Pirates-Yankees 1960 Tonight, Thanks to Bing Crosby


Bing Crosby didn’t know it, but when he took off for Paris on October 12, 1960, he left us all with a wonderful Christmas present. Bing was part owner of the Pittsburgh Pirates and fearful that his National League champions were no match for the Mickey Mantle-Roger Maris-Whitey Ford Yankees. So he left the country before the seventh game of the World Series, but not without arranging to have the game kinescoped from the television broadcast.

Nearly 50 years later, the film was discovered in Crosby’s wine cellar, alongside copies of his movies and TV specials. Tonight you can step back in time as the MLB Network broadcasts the game at 8:00 pm ET. Bob Costas hosts the program, recorded on November 13 at the historic Byham Theater in Pittsburgh, with a panel that includes former Pirate Dick Groat and Yankee Bobby Richardson.

Bill Mazeroski, who hit what many, including myself, consider the greatest home run in baseball history – yes, surpassing even Bobby Thomson’s in the 1951 playoffs (Maz’s, after all, was the first home run ever to end a World Series) – was ill and unable to attend the program but was interviewed a few weeks later.

The broadcast is not to be missed, a treasure for baseball fans everywhere who have heard about this game but never had a chance to see it in its entirety. Some of the revelations from a viewing include:

Jim Coates is finally off the hook for this famous alleged failure to cover first base on Roberto Clemente’s infield chopper in the 8th inning. In fact, the ball was hit between the mound and first baseman Bill Skowron. Coates leapt for the ball, but it was over this head; he then ran over to first as quickly as he could, but Clemente had already beaten out a single.

You can see the weird direction of the bad hop ball that struck Tony Kubek in the throat. Whether it hit a pebble or, as Kubek told me in a 2007 interview, “a clot of dirt that had been dislodged by a base runner.” Whatever, the ball shot right up over his glove, hit him smack in the Adam’s apple, and laid him out on the ground. He left the game, and the Pirates went on to take the lead.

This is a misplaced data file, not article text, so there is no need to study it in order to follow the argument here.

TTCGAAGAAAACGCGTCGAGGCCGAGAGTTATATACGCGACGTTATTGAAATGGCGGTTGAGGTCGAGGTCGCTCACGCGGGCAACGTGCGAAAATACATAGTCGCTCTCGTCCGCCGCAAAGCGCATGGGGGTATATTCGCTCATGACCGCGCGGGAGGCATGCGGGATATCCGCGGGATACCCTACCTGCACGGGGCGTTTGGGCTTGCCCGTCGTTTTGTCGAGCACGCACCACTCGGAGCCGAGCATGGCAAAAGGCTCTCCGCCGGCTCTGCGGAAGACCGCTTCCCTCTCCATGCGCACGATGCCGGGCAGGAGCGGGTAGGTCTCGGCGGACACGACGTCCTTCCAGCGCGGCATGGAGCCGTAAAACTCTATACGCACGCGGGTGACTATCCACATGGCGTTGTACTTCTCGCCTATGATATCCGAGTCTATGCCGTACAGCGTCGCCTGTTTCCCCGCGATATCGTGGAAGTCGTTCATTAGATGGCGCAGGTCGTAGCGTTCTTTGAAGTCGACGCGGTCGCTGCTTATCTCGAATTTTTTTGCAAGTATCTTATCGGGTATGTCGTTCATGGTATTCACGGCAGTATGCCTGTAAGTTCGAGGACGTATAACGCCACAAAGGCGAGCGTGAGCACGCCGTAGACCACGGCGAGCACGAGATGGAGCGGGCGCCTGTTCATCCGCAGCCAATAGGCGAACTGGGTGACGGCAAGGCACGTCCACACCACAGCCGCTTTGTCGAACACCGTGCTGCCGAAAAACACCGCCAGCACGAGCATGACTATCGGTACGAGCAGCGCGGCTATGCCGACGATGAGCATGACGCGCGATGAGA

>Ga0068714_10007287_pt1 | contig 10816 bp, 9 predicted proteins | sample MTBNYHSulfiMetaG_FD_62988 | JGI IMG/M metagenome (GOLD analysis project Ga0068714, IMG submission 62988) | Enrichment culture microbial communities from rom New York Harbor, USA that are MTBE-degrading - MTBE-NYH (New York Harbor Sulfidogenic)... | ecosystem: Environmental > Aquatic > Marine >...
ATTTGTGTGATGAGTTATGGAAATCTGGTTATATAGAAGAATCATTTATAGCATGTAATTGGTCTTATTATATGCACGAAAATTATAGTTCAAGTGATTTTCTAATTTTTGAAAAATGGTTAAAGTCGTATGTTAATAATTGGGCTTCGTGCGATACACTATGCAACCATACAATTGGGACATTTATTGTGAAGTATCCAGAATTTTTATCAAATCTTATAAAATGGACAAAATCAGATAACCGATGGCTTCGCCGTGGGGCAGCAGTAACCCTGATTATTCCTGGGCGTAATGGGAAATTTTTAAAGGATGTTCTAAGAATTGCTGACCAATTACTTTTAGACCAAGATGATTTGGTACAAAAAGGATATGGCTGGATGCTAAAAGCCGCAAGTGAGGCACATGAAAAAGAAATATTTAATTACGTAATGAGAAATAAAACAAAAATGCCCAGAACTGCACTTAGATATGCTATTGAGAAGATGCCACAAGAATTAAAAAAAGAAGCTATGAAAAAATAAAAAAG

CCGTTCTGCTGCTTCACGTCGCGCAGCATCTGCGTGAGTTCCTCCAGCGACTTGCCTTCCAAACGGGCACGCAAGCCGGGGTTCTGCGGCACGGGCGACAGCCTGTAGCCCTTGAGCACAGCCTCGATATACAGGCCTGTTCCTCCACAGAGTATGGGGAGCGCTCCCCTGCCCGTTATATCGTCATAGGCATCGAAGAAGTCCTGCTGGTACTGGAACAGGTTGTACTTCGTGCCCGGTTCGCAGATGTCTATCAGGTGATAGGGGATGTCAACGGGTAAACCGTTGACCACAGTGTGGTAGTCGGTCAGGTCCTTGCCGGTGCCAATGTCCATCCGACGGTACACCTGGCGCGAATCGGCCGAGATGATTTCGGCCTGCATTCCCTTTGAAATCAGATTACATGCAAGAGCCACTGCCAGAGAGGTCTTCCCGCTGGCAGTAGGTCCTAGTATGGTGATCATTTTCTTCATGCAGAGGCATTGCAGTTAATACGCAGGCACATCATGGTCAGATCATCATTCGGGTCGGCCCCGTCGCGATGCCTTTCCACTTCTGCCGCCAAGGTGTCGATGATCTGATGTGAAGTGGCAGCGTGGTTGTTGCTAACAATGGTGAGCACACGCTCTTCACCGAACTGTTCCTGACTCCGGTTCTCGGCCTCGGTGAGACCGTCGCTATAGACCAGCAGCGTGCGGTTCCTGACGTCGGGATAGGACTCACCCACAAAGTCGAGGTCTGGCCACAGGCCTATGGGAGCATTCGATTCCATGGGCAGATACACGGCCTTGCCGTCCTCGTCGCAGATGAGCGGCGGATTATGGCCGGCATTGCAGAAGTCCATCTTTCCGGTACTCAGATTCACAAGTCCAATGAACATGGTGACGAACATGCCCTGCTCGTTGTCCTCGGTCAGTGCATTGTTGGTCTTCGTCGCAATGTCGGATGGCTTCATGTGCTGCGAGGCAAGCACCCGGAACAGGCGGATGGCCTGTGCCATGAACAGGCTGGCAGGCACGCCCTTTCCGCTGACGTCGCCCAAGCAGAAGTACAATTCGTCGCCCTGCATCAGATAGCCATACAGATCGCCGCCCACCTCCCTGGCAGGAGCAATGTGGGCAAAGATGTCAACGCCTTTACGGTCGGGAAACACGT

On one piece of history I fault Costas and the panel. Once again, the old argument is revived that Casey Stengel lost the Series for the Yankees by not starting Whitey Ford instead of Art Ditmar. Ford was just 12-9 that season to Ditmar’s 15-9, and their ERAs were almost identical. In retrospect, everyone thought of Whitey as the Yankees’ ace, but in fact Whitey’s true reputation as a great World Series pitcher began in 1960; for the 1960 and 1961 Series he pitched 33 1/3 consecutive scoreless innings, shattering Babe Ruth’s record of 29 2/3. Prior to 1960, Whitey was 5-4 in the Series, though with an excellent 2.81 ERA, but had not won a World Series game in more than three years. Stengel was guilty of many lapses of judgment in the series, particularly in game seven, but no one could have really known before the Series that Ditmar wasn’t the better choice.

Another myth that should be dispelled is that the Yankees, though they were the betting and popular favorite, were a far superior team. They were 97-57 that season, but that was only two games better than the Pirates. The Yanks lead the majors in home runs with 193, 70 more than the Pirates, but Pittsburgh had lead the National League in RBIs with 679, just ten fewer than the Yankees. It’s true that in the Series New York outhit Pittsburgh by a whopping 82 points and outscored them 55-27; they won games two, three and six by a total of 38 runs, and, overall, had 10 home runs to the Pirates’ four.

But they should have known from past experience that this was not enough to guarantee World Series supervisory. In fact, all the games that the Yankees won by a rout really indicated that Pittsburgh had a severe weakness in left-handed pitching, and in the three Yankee blowouts Pirates manager Danny Murtaugh decided to concede the games and not waste his best pitchers. Inotherwords, in baseball, it doesn’t matter how much you win by, and the Pirates had pitching when they needed it.

Moreover, the Yankees committed eight errors to the Pirates’ four. The play which really decided the Series, the would-have-been double play to Kubek, was simply dumb luck – and we all know what Branch Rickey said about luck being the residue of design.

Anyway, tune in for yourself tonight and decide.